RAILWAY AND INDUSTRIAL HISTORY OF THE SOUTH WEST BLACK COUNTRY

 
 

 

 

 

Birmingham Daily Post


MONDAY, 30th., AUGUST, 1858

THE RAILWAY CATASTROPHE NEAR DUDLEY,
CONDITION OF THE WOUNDED.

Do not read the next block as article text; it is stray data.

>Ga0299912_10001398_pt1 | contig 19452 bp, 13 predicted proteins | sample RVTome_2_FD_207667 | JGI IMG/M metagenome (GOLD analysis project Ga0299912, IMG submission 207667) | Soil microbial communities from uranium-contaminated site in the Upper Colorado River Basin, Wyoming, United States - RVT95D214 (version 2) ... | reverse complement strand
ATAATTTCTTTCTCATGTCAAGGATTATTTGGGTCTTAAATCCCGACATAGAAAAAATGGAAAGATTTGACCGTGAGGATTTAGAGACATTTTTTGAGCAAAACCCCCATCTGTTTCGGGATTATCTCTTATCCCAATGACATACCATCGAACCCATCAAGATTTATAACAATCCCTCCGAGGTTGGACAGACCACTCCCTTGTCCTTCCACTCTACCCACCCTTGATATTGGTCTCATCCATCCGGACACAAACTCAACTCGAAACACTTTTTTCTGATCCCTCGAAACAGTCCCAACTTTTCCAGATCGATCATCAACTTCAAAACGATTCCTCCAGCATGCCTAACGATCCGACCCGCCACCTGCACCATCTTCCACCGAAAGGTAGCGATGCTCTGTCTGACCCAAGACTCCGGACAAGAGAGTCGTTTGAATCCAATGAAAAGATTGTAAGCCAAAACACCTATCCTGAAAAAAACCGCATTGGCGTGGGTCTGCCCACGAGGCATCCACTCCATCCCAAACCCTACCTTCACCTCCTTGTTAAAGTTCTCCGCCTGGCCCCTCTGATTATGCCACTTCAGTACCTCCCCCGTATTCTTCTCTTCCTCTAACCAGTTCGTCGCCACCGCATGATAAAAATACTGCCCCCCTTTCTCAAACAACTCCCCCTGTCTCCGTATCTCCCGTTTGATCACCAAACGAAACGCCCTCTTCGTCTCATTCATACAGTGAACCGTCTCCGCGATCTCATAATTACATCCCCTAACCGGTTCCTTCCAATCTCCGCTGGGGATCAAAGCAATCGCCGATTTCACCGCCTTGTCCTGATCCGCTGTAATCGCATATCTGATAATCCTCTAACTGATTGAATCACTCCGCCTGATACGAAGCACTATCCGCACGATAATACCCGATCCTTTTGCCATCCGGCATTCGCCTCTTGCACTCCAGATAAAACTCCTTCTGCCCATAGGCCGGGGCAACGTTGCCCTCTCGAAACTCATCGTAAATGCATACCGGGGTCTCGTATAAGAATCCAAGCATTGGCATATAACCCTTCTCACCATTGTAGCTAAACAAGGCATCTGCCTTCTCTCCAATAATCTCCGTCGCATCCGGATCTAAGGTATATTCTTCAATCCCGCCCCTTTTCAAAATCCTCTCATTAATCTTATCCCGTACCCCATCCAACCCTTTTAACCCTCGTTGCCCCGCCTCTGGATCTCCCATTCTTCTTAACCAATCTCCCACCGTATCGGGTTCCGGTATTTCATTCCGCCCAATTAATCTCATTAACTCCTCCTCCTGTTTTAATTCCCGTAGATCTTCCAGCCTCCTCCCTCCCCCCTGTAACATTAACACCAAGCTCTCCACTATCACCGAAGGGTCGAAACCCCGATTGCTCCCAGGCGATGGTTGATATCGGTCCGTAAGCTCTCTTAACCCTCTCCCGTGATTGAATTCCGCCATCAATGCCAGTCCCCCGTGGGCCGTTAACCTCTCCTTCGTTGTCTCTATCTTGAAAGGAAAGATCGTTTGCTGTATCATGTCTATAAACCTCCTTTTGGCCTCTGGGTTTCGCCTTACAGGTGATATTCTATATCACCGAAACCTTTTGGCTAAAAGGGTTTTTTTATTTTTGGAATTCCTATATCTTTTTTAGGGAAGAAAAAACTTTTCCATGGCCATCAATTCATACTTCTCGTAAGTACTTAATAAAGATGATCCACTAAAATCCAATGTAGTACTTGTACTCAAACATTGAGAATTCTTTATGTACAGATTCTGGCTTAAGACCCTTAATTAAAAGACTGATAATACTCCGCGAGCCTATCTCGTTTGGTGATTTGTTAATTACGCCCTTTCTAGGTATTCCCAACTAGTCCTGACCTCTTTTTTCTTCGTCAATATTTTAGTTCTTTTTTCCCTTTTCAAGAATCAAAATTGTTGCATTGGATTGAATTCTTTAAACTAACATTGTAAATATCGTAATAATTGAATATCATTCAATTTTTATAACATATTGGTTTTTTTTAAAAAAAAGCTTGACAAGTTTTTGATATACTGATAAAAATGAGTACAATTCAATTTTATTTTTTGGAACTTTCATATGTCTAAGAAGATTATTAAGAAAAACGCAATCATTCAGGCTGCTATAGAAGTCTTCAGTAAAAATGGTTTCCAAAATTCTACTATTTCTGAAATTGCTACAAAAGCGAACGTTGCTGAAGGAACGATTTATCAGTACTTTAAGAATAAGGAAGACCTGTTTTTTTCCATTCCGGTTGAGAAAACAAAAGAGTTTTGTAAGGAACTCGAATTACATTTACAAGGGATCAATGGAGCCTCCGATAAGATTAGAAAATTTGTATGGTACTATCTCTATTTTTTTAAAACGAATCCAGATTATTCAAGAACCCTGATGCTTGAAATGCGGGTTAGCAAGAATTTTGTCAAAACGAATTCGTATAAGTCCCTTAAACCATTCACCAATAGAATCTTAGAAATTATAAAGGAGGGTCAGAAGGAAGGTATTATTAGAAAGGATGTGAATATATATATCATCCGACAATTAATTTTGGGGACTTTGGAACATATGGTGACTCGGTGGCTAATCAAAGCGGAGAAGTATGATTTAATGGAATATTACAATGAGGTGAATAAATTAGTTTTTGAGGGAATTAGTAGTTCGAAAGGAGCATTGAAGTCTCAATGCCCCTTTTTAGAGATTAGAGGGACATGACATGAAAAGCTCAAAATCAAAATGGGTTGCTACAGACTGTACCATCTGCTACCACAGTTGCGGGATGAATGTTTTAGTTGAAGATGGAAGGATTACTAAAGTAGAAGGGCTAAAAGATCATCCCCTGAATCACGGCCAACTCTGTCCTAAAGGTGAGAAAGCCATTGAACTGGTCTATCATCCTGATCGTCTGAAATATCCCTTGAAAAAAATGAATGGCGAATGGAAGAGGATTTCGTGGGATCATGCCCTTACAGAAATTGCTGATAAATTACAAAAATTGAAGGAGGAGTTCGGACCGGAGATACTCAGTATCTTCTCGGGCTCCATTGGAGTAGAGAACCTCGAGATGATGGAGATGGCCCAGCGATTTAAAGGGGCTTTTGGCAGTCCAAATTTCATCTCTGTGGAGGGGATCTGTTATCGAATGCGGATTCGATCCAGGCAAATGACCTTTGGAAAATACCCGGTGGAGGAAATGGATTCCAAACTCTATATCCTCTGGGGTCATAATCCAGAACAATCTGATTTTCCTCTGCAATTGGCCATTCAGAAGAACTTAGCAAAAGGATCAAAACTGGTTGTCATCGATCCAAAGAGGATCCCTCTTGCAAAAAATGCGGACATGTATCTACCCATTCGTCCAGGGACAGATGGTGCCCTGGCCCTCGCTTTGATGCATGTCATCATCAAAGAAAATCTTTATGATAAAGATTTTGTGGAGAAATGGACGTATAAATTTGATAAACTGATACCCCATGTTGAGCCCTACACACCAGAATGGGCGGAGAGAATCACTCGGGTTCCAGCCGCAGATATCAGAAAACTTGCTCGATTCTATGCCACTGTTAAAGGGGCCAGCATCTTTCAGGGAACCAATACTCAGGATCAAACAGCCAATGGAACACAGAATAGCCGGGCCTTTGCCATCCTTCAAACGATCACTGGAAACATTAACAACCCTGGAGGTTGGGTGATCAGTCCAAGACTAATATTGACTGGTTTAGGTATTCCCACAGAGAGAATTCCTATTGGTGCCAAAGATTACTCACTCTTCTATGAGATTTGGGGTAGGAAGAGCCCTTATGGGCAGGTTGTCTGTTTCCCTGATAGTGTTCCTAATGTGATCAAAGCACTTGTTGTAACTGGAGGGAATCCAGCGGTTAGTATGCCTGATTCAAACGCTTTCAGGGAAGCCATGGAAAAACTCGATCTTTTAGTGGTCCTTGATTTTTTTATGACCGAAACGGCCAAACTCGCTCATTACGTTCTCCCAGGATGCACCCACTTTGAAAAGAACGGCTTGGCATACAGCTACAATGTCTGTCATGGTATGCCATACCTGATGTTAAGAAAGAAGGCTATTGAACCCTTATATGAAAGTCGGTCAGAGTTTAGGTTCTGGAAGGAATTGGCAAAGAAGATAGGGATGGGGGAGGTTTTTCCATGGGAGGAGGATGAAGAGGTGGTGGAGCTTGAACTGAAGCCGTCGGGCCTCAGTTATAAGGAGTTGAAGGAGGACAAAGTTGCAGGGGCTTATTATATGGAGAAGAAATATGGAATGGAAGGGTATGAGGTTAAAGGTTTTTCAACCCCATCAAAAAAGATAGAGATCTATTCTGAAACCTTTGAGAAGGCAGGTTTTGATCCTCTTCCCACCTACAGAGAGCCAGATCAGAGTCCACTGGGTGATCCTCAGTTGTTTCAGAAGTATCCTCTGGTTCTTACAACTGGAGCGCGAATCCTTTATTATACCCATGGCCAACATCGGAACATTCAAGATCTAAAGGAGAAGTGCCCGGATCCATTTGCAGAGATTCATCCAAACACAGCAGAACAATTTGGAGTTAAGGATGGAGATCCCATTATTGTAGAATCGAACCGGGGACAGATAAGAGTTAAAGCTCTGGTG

It affords us much satisfaction to be enable to state that no further death as yet resulted from this sad casualty, although the condition of a least two of the wounded is such as to preclude all hope of their recovery. These are Richard Wassell, of Prince’s End, who received serious internal injuries and severe wounds in the head; and Samuel Clark, of Bilston, who sustained injury to the spine. It is not expected hat either can survive many days. The former is lying at the Swan, and the latter at the Cock, Moor Lane. Charles Turner, of Prince’s End, who sustained much severe injury to the side and head that his recovery was at first looked upon a hopeless, is going on more favourably than expected and serious consequences are no longer apprehended in his case. He accommodated at the Crown Inn, Brettel Lane. Joseph Webb, of Prince’s End, whose leg was fractured and his foot so seriously injured that amputation of one toe was necessary is still very ill, but progressing as favourably as could be expected, considering the serious nature of the injuries he sustained. William Kendrick, who had his thigh broken in two places, is also going on as well as can be expected. Miss Corser, Burton-on-Trent, who received a very serious scalp wound is recovering rapidly. This young lady is engaged to be married to Charles Turner, who is injured above and being on a visit with his friends accompanied them to Worcester on a pleasure excursion. Miss Bevan, and Mrs. Wycherley, who are staying at Mr. Naden’s, the former of whom lost a toe, and the latter had a leg broken, are progressing as well as can be expected. So also is Thomas Brett, of Daisy Bank, who had his ribs and collar-bone broken, and sustained other severe injuries, although he cannot yet be considered out of danger. William Harley, Dudley, tailor, whose wife was killed, is so far recovered that it is expected he will be able to remove to his home in a few days. Henry Augustus James, son of the postmaster of Coseley, has already been removed, as have one or two others whose injuries were not very severe. Mrs. Lones, whose collar bone was broken, and who was otherwise injured, is also going on well. Edward Jones, of Dudley Port, hairdresser, who has been accommodated at the Crown, will be so far recovered as to be able to proceed home in a few days.